5. Do your research

This is my last tip, but one of the most important.  Anyone can tell a business owner or executive that they enjoy that person's work, but what exactly is it that you like?  Doing your research and proving that you were interested enough in someone to do a Google search and learn a little bit about them really says a lot, and it can open the door for great conversation and questions.  Plus, the longer that a person talks to you, the more memorable you're going to be at the end of the night.  A conversation starter is no good if you don't actually have the following conversation to back it up.


  1. Nice tips! Though I feel like the accident one could backfire on you. Sure, someone could say something. But many will laugh at it, or won't say anything. Kind of like seeing someone with food in their teeth.

    1. Good point! I guess it's one of those things that you use at your own discretion, and it definitely depends on the industry you're working in. A room full of stuffy suits might laugh and not say anything, but I think other fields that are naturally more open and relaxed (i.e. designers) would mention it.

  2. I am SO incredibly shy. It's probably why I've been stuck at the same crappy job for six years. I find my voice through my blog more than anything. I'm only really chatty with friends and family. It's amazing how different they find me when I'm in a room filled with people I don't know. I'm so awkward.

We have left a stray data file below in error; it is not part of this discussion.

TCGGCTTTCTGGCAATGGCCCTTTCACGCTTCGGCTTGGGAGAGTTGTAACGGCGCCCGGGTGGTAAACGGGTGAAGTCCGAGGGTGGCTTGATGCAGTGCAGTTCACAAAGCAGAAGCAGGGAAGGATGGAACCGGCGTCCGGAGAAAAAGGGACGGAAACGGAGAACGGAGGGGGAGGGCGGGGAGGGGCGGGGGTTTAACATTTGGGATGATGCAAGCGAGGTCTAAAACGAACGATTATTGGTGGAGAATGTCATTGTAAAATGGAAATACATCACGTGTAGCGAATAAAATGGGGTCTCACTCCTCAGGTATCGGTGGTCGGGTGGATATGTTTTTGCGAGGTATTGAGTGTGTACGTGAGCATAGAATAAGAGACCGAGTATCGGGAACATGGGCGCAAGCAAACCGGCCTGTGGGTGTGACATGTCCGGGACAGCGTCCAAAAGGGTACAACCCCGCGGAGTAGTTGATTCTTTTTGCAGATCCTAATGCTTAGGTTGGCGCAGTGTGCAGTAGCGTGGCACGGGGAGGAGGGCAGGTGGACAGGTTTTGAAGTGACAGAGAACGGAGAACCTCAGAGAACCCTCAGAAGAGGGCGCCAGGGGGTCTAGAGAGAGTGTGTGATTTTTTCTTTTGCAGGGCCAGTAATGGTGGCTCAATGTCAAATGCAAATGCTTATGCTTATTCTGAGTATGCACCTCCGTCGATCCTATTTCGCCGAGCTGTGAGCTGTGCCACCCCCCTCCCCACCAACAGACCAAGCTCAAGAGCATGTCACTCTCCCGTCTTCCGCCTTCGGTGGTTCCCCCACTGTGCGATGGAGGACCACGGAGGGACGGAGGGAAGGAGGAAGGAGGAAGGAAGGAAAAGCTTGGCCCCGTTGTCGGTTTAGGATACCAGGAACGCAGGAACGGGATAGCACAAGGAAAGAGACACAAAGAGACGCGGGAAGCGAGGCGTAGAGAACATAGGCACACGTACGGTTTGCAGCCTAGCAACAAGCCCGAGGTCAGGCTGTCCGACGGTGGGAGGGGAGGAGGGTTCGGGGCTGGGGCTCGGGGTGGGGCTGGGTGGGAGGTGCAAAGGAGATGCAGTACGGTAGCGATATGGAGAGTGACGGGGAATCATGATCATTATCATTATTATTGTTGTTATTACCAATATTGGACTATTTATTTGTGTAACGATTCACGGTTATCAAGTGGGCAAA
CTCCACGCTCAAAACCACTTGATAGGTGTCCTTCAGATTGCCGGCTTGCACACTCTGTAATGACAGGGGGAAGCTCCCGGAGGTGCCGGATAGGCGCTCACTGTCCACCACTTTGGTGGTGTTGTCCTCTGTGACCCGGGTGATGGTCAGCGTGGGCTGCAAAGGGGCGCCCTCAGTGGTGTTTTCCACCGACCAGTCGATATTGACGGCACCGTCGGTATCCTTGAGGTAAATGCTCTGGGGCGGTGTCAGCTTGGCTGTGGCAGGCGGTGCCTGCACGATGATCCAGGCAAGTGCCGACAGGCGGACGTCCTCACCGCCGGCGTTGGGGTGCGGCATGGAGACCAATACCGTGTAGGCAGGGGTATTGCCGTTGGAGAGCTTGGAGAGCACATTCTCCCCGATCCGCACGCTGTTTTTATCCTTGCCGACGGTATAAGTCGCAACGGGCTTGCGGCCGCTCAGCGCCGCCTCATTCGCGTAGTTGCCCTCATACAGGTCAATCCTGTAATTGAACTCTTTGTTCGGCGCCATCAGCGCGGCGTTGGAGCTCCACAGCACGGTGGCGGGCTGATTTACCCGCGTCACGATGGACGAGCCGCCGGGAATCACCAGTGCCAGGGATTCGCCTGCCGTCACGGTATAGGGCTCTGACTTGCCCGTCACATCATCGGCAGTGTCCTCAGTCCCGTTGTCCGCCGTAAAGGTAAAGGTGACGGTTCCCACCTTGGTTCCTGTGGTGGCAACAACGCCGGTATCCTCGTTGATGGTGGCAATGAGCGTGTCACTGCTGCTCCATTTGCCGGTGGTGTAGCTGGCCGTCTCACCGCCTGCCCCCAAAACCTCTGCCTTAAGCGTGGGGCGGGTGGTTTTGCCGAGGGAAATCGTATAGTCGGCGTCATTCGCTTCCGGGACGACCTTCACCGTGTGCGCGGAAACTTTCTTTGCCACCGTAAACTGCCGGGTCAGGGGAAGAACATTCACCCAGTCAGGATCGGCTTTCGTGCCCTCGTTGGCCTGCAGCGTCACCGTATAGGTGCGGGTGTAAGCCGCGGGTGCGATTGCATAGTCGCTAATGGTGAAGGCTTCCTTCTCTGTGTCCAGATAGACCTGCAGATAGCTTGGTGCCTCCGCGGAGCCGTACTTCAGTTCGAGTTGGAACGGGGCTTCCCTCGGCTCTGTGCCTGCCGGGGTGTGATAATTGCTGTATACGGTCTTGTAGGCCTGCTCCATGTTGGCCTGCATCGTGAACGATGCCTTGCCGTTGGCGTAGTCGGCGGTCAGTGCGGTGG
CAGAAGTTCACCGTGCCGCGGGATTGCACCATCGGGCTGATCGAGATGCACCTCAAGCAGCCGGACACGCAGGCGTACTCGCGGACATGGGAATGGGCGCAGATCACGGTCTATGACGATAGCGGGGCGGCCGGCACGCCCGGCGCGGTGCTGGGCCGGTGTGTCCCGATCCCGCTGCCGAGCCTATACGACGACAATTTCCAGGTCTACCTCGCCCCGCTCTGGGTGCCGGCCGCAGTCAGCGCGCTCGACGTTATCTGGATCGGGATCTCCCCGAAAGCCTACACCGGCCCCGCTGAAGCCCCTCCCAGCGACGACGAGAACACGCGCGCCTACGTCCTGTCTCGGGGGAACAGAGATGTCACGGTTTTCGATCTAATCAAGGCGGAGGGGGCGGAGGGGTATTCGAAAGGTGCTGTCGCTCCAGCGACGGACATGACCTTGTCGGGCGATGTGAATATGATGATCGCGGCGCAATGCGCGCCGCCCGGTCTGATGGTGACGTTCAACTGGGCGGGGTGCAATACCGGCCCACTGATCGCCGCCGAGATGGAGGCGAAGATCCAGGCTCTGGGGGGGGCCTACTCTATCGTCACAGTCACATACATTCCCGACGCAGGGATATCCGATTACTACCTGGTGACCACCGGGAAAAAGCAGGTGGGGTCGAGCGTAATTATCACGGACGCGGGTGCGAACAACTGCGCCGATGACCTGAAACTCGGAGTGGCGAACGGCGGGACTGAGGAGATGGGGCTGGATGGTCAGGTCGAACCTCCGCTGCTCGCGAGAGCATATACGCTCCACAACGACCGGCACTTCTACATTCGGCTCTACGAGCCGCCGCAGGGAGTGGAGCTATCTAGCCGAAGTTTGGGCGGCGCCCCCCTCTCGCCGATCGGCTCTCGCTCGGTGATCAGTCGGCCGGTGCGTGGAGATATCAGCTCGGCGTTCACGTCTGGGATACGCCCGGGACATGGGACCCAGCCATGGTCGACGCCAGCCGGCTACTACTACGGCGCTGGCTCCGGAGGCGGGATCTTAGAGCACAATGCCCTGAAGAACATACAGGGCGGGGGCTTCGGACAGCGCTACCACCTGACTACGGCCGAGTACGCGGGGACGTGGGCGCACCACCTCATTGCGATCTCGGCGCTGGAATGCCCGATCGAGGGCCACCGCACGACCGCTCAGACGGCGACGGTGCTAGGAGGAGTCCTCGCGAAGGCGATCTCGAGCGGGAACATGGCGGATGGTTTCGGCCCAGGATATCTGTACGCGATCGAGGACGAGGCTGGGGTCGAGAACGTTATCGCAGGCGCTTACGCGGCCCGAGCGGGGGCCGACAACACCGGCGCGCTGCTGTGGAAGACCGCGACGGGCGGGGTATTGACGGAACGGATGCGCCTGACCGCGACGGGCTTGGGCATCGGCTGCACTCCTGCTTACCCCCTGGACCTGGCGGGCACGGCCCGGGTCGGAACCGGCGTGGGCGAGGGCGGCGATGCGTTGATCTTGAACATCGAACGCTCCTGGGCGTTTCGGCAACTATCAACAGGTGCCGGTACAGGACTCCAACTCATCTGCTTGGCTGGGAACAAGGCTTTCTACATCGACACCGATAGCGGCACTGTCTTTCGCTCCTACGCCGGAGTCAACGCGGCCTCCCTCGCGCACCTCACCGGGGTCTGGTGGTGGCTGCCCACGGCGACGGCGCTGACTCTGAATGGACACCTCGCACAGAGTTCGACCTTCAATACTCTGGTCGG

1. I am really shy, too, but I've come a really long way in the last 3 or 4 years. I like to treat social situations like personal challenges where I make it a goal to put myself out there (I'm extremely competitive, especially with myself), and I've made an active effort to get more involved in my community and other activities which has forced me to interact with strangers and develop people skills. It's been a gradual, ongoing battle, and I am not quite the wallflower I once was. So if I had to give advice for someone wanting to get over being shy, I would say this: get involved in something that interests you where you'll be surrounded by people with similar interests (it's easier to talk when you have something to talk about), volunteer or find work in a field that has a lot of customer interaction (the brief encounters I've had with strangers in my part-time cashiering jobs really helped me), and run with your fear (do the things you're scared to're only afraid because the situation means something to you and you want to make a good impression).